New York Times reporter Kate Zernike made Saturday’s front page with her take on how Christine Blasey's allegation against Brett Kavanaugh is playing with the public “Swing District Supports Her, But Gingerly,” from Doylestown, Pa. Zernike was struck that no one she talked to brought up Anita Hill -- but what about Bill Clinton, Hillary’s husband, credibly accused by multiple women of sexual harassment and worse? Bizarrely, Zernike skipped Clinton and reached all the way back to President Ronald Reagan for blame.
In a series of interviews this week, voters here were inclined to believe Judge Kavanaugh’s accuser, Christine Blasey Ford, now a research psychologist in California -- though some questioned her motive for coming forward more than three decades later, and whether allegations about his behavior as a teenager should be counted against him.
A pro-Blasey Democrat figured prominently, in the first quote and in the large photo that took up the top part of the jump page in print.
“It’s completely insane that anyone would think that this woman would put herself out there without this being a real thing,” said Blair Elliot, 50, a Democrat who voted for Hillary Clinton in 2016, and the owner of Siren Records. “Somebody who was lying about what happened wouldn’t be asking the F.B.I. to investigate.”....“When you’re 17 you know that kind of thing is criminal,” Mr. Elliott said. “We all make mistakes and should be able to rectify them. We’re not all trying to be on the Supreme Court.”
The Times “liked” that quote so much it made it the photo caption.
Heidi Froehlich, 38, who works at the record store, said she understood Dr. Blasey’s reluctance to come forward, noting those who have doubted her, and the death threats that have reportedly forced Dr. Blasey and her family from their home.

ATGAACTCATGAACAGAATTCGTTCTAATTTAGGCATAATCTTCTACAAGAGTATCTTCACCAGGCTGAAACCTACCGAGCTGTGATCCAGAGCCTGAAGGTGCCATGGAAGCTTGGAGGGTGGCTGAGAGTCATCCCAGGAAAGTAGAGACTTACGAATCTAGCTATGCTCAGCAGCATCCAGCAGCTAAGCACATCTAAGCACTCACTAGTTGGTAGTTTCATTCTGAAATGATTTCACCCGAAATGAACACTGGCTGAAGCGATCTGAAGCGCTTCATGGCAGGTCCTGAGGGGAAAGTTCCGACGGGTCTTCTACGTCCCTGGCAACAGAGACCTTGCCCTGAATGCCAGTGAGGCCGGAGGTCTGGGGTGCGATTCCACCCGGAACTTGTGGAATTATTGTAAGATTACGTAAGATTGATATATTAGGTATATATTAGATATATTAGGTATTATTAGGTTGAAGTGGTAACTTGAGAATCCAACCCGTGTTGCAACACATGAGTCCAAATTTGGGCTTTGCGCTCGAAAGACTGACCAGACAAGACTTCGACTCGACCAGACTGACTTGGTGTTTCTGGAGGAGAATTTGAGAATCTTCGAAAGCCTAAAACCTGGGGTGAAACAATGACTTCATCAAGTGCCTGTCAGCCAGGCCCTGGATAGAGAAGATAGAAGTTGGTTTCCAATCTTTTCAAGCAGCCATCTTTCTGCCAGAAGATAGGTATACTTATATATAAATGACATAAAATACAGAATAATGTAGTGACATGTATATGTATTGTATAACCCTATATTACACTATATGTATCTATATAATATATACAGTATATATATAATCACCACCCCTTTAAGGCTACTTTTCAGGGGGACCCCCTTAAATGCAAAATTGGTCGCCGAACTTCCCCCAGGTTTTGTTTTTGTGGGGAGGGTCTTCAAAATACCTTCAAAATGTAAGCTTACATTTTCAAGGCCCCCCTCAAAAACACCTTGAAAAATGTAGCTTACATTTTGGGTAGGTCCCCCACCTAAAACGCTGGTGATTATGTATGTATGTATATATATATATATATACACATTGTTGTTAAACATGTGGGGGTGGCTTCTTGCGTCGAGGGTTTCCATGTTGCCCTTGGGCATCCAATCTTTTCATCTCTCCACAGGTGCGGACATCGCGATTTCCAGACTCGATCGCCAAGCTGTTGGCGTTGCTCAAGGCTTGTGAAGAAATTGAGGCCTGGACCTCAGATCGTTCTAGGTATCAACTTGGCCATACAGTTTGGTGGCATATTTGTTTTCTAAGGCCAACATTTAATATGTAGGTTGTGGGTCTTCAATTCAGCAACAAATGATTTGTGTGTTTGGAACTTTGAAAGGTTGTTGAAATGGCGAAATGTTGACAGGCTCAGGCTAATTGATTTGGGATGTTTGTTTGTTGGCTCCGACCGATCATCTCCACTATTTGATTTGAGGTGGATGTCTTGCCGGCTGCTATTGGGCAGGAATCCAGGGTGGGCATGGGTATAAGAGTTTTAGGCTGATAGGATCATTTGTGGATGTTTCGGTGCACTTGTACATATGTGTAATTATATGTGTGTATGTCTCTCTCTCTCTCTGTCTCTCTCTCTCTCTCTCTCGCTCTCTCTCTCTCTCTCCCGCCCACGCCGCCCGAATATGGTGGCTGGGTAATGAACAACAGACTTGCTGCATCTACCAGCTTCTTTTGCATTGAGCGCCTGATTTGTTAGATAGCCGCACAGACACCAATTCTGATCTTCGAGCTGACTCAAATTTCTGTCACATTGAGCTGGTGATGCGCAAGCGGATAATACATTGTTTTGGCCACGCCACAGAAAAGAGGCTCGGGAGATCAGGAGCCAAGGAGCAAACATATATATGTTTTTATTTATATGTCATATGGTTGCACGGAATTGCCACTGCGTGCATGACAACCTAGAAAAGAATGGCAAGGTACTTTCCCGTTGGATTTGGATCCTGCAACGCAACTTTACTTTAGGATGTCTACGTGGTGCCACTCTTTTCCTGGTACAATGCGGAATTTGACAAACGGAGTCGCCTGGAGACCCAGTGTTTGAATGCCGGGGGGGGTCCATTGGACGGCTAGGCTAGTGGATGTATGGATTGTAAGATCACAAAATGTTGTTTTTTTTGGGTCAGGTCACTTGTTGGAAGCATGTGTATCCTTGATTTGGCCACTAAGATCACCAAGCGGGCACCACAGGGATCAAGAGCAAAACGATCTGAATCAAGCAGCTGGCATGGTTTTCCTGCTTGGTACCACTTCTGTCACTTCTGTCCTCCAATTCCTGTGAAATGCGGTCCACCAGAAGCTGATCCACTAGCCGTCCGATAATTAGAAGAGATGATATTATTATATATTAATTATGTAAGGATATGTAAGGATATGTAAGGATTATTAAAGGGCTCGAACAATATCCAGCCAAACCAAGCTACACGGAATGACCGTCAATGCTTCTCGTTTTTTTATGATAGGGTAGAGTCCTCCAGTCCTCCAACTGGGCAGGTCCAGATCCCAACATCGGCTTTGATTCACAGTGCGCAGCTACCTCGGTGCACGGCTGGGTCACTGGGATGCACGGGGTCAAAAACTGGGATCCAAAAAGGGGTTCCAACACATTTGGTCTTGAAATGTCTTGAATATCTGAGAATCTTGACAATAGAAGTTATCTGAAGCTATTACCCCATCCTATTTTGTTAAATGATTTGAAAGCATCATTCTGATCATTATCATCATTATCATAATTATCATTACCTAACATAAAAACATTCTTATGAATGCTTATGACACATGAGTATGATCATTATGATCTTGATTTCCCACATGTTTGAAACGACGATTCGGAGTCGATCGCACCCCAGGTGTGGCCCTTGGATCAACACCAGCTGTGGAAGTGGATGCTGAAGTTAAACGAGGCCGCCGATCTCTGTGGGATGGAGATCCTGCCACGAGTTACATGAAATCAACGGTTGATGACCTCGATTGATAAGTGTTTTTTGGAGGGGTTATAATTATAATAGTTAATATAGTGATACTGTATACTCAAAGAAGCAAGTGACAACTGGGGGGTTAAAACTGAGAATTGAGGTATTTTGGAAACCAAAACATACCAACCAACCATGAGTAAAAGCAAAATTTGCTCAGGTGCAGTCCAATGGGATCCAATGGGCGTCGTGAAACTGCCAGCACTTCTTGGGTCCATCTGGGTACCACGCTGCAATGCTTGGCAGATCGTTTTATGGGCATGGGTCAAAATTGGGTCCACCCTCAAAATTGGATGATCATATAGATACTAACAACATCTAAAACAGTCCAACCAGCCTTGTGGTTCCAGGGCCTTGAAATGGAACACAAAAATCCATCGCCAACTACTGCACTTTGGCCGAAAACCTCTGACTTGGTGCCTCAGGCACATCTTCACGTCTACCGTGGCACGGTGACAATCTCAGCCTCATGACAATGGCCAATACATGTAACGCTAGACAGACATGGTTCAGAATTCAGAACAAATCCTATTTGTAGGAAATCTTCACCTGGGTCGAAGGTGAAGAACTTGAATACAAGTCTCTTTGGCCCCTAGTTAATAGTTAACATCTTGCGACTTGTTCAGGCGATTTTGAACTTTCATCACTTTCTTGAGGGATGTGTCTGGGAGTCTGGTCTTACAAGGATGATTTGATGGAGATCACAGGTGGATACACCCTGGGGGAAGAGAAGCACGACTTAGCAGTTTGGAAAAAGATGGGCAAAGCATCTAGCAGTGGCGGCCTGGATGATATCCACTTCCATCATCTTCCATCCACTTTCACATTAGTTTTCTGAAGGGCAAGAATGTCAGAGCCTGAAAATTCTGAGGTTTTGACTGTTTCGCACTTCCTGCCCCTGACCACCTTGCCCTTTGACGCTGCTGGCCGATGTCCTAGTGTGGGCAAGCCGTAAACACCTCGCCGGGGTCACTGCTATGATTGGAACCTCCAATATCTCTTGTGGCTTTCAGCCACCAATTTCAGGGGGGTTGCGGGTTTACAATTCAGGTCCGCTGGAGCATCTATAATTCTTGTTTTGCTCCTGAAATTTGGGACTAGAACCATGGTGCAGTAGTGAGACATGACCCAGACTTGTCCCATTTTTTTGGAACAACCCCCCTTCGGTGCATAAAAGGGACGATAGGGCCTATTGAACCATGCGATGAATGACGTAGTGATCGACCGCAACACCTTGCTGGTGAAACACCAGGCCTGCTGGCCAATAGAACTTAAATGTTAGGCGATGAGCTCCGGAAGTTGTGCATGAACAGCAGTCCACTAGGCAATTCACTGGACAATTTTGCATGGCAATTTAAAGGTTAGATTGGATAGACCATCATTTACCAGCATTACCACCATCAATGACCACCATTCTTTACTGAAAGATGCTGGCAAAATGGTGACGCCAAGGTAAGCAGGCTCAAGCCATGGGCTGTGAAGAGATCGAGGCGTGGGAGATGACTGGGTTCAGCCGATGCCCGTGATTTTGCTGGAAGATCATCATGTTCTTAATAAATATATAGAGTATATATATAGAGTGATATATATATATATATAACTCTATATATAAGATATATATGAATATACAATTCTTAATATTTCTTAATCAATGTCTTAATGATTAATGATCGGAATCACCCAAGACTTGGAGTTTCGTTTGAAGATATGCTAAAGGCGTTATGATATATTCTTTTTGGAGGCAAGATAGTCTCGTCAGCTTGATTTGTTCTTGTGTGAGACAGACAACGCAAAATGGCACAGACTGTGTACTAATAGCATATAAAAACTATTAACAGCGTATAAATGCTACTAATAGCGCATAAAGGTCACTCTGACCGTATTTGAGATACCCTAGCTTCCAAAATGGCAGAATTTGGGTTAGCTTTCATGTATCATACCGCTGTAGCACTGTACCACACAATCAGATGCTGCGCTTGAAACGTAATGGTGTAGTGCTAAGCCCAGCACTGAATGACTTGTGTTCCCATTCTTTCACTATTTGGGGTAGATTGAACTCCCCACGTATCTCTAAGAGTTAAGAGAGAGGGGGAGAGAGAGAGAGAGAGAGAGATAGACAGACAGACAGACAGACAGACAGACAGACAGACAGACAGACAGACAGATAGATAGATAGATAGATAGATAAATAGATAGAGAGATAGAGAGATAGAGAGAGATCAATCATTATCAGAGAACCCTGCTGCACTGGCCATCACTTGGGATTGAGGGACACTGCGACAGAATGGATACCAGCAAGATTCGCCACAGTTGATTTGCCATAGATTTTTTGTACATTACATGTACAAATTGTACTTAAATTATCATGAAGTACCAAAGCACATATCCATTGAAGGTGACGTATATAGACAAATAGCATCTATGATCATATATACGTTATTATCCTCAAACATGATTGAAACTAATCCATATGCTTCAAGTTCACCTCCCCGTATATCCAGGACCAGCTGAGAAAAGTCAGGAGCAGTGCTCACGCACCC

Judge Kavanaugh’s nomination, she said, seemed to symbolize the country slipping backward in its attitudes toward women under President Trump, himself accused of groping multiple women over the years: “It’s like: set your clock back 100 years.”
“He thought he could get away with what he thought he could get away with; he’s one of the good ol’ boys,” she added, referring to Judge Kavanaugh.
Apparently, it’s all Reagan’s fault:
Many people interviewed said they understood why Dr. Blasey might have stayed silent in 1982 -- the days of Reagan conservatism, a decade before there were many women in Congress. The #MeToo era, they recognized, had made it easier to come forward. Three people offered their own stories of sexual assault or harassment, and described their own long struggles to come forward or confide in anyone.
Zernike managed to bring up Hillary Clinton while ignoring her husband, and the fact that Hillary was part of the White House offensive to smear the women who came forward with credible accusations of sexual assault against him.
Hillary Clinton won this area only narrowly over Mr. Trump. But as in many swing districts, the energy about voting in November’s midterm elections has been higher among Democrats. Interviews reflected that....
Zernike conveniently skipped over Bill Clinton and reached back to the liberal lodestar, the Thomas-Hill hearings:
No one invoked Anita Hill, whose allegations of sexual harassment against Clarence Thomas in 1991 might seem a parallel to Dr. Blasey....
She piled on unsubstantiated details about Kavanaugh:
And many saw too many gaps and doubts piling up around Judge Kavanaugh: the White House’s withholding of 100,000 pages of records from his time as a lawyer in the Bush Administration; his credit card debts; and his celebration of heavy drinking in a speech and in emails that were turned over to the Senate.
The story concluded with wise words from an interviewee: Kavanaugh was probably guilty because of “bad vibes.”
Robert Pennington, 28 and a Democrat, agreed. He had watched Judge Kavanaugh’s hearings with increasing doubt. “There are people who I don’t agree with their policies but they don’t give me bad vibes,” he said. “He gives me bad vibes. He’s dodged so many questions.”